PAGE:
The honey locust’s leaves are BIpinnately compound (pinnate x2), serrated, shaped in a simple manner, and are arranged alternately (I PROMISE they’re alternate, my picture is just…wrong. The tree is also covered in cute little seed pods, which make the tree be part of the family Fabaceae, aka the bean/legume/pea family. Now, this isn’t a very popular practice anymore, but many years ago, indigenous people would dry and grind up the pulp and seeds from the pods and use it as a sweetener. Yum?
American crabapple..? (Pyrus coronaria L.)
Ohhhhh man. This tree took FOREVER to identify. The leaf type is simple, and slightly toothed. The leaves are arranged alternately. The leaves of the American crabapple are usually lobed, but SOMETIMES are just normal leaf shaped with teeth. I was stumped until finding a diagram showing this on pg 310 of Petrides field guide. The fruit of this tree is used to make both preserves, and vinegar (Petrides pg 197)
Littleleaf linden (Tilia cordata)
The littleleaf linden features heart-shaped leaves that are lopsided at the base (see picture #2), with saw-toothed margins. The leaves are arranged alternately. The wood is relatively light and very soft, so it is used to make musical instruments, and for crafting. This type of tree won Tree of the Year in 2016! Woo! Unfortunately, my particular littleleaf linden will not be winning any beauty contests any time soon, as it is suffering from sooty mold, caused by some kind of insect infestation. 🙁
Chinese crab apple (Malus hupehensis)
lovely invasive tree is native to, uh, China. Not sure why its here. The tree has simple leaves with serrated edges, with the leaves being arranged alternately. This crabapple tree also has – you guessed it – crabapples! They’re about half an inch in diameter, and pinkish yellow. The only use for this useless tree is using the leaves to make makeshift tea. At least this crabapple doesn’t drop fruit all over, unlike the American crabapple. As this tree is not native or common in our area, I had to use an outside source to figure out what it was.
Flowering dogwood (Cornus florida)
While the flowering dogwood isn’t known for its leaves, the leaves are still pretty cool. They are simply shaped, and arranged opposite each other. The leaves of the flowering dogwood have specifically 5-6 pairs of veins. During the Civil War, the bark was made into a tea as a substitute for quinine, a malaria medication. Not sure how well that one worked. These days, dogwood wood is used for special expensive things like jewelry boxes.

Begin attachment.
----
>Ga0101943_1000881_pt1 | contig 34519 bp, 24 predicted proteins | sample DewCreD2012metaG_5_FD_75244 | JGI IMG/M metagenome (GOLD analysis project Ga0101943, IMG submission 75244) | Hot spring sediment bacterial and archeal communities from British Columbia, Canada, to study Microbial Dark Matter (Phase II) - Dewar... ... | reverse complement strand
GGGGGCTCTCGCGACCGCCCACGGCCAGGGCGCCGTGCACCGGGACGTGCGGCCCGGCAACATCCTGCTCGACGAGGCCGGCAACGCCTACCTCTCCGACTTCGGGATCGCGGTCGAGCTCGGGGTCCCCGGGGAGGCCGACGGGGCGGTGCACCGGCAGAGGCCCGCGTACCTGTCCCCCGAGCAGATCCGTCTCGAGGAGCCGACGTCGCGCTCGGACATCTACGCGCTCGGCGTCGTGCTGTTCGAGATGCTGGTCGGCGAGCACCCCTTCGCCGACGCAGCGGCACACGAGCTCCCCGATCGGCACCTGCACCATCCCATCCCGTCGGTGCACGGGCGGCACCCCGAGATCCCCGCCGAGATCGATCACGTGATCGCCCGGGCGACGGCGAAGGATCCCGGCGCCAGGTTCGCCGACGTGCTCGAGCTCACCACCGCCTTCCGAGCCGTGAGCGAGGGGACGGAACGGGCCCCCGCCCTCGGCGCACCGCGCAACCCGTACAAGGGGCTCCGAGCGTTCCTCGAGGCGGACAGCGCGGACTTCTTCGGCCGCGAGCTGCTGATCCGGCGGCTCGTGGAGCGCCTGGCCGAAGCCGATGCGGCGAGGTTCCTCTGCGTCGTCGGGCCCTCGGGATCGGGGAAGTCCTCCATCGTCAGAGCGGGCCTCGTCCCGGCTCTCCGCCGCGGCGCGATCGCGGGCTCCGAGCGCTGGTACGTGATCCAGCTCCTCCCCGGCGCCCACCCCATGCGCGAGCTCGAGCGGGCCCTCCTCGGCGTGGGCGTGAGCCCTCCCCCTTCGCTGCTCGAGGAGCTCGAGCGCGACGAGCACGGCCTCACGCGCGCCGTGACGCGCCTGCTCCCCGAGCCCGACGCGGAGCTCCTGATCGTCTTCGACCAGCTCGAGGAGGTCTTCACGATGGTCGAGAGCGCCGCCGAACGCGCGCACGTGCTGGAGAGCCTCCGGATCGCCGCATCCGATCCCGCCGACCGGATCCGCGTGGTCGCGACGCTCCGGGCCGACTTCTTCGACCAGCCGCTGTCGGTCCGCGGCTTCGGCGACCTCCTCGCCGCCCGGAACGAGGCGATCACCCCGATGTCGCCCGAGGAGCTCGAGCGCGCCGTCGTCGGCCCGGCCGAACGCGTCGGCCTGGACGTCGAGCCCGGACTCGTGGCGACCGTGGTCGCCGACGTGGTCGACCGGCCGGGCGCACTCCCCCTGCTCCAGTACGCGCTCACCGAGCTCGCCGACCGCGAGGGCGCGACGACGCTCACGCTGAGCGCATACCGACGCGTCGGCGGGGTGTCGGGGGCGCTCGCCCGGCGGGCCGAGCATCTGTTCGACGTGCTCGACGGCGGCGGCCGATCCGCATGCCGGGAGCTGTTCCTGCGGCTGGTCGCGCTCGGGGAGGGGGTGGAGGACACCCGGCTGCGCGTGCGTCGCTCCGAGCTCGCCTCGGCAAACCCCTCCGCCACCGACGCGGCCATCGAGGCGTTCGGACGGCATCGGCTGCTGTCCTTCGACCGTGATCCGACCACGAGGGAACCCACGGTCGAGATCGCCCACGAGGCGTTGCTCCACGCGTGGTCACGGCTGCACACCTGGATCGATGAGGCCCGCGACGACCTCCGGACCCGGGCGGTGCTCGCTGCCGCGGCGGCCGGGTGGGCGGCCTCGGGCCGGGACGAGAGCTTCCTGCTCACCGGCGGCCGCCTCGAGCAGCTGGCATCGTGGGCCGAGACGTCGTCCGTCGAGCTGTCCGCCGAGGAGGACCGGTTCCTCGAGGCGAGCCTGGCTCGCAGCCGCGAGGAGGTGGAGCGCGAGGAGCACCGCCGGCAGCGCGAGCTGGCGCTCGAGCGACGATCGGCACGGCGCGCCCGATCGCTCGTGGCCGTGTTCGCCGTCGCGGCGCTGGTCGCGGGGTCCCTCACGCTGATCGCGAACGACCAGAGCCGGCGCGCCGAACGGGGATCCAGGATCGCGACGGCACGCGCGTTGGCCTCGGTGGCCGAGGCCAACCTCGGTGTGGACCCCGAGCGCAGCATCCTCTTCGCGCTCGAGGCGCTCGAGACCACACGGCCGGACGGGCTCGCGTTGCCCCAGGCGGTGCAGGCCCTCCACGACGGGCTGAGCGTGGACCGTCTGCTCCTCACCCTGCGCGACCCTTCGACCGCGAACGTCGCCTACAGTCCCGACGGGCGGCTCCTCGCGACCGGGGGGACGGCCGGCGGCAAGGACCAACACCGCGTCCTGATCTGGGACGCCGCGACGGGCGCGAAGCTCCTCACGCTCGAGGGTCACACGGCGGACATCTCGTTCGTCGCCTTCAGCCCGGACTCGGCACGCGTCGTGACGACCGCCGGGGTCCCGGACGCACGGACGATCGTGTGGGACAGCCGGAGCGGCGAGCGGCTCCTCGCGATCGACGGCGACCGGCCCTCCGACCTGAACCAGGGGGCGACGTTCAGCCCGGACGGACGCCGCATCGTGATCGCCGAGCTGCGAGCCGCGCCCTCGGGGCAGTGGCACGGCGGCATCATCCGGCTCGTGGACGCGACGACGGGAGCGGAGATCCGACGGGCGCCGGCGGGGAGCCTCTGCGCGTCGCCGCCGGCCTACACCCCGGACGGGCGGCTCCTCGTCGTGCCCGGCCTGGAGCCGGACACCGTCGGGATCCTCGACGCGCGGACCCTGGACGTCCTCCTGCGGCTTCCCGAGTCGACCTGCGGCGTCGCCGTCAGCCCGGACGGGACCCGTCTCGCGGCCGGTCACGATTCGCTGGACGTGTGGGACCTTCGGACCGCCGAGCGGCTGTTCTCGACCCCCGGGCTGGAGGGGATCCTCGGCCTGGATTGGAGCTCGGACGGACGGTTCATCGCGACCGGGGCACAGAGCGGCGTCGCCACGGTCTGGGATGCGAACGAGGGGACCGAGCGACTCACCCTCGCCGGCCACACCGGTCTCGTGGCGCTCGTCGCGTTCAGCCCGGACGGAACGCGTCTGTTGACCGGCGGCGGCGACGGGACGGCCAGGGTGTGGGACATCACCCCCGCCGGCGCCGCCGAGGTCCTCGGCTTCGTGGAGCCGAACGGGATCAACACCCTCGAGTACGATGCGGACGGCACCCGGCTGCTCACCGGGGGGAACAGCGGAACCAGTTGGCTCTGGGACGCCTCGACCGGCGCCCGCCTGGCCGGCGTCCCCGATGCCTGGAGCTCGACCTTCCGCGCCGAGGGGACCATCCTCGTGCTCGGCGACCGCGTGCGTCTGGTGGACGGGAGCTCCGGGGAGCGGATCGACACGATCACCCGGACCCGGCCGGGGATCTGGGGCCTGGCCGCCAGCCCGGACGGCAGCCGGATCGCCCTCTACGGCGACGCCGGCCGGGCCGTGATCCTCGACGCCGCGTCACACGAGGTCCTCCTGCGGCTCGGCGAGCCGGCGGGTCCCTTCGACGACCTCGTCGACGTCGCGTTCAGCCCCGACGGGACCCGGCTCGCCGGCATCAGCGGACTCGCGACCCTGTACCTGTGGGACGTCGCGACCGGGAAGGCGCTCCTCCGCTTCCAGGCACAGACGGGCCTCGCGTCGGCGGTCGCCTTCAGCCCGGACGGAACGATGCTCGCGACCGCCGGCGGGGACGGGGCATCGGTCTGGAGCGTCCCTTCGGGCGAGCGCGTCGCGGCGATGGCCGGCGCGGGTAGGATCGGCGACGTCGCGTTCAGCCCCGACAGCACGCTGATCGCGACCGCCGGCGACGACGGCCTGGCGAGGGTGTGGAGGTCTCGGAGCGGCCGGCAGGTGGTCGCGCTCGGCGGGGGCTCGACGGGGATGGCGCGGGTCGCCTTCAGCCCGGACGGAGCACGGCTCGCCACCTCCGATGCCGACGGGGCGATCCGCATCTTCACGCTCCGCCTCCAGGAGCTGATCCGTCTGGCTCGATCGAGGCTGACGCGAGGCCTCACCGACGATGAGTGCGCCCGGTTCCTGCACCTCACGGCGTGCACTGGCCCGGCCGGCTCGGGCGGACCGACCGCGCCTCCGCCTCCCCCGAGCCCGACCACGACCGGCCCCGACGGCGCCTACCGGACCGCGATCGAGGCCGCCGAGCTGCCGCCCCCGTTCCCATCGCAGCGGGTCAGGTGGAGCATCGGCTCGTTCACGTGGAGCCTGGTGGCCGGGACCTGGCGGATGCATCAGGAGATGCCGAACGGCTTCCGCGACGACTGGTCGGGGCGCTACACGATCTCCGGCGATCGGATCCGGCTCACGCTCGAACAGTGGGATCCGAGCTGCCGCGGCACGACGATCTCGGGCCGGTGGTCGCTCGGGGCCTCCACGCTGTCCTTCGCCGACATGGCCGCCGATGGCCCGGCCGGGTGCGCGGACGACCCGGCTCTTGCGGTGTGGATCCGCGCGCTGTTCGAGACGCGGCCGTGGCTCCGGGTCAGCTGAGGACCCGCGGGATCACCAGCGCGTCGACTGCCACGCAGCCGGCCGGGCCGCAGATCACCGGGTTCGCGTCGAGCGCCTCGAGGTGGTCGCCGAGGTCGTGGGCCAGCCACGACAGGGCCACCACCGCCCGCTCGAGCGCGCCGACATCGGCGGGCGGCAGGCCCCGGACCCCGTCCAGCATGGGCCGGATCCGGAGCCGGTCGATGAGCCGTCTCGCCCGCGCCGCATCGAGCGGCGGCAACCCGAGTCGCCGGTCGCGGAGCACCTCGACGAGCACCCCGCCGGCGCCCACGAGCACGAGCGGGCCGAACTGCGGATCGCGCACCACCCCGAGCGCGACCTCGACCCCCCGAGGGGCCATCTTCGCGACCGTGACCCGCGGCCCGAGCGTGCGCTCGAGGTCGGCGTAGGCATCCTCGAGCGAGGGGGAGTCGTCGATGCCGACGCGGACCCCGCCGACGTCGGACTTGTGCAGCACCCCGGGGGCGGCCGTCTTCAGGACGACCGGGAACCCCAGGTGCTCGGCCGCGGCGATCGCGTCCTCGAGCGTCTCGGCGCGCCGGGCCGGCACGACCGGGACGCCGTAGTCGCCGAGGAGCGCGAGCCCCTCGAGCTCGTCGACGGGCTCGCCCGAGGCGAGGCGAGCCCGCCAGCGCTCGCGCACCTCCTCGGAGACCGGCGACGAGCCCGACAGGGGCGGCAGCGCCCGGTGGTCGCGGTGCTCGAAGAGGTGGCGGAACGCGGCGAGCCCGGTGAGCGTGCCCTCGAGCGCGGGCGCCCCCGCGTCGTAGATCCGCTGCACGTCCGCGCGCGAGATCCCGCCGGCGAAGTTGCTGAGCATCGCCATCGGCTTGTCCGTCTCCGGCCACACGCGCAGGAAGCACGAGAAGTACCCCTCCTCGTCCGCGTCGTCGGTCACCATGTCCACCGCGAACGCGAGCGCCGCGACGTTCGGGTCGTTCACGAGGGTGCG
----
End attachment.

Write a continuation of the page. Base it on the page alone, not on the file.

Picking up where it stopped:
American sycamore (Platanus occidentalis)
To be quite honest, I totally thought this was a maple tree at first. But then! I remembered the rule! Sycamore leaves grow alternately, while maple tree leaves grow oppositely. Therefore, since this tree has leaves arranged alternately, it’s gotta be a sycamore. In addition to being alternate, the leaves are simple and palmately compound, with big teeth. American sycamores are mainly used for furniture, and flooring.
Eastern cottonwood (Populus deltoides)
Last but most certainly not least, the eastern cottonwood. The cottonwood’s leaves are shaped sorta like big triangles, and have toothed edges. They grow alternately, and have a flat stem. During June/July, the cottonwood trees like to make themselves known by dumping white fluffy stuff everywhere, which makes everyone nearby sneeze. One of the eastern cottonwood’s ecological uses is erosion control. The huge strong roots (which are great at ruining sidewalks and roads if they grow underneath) are great at controlling erosion in waterways.
Now that was a lot of tree knowledge. Congrats if you made it this far, and I hope you at least learned a few new things about trees!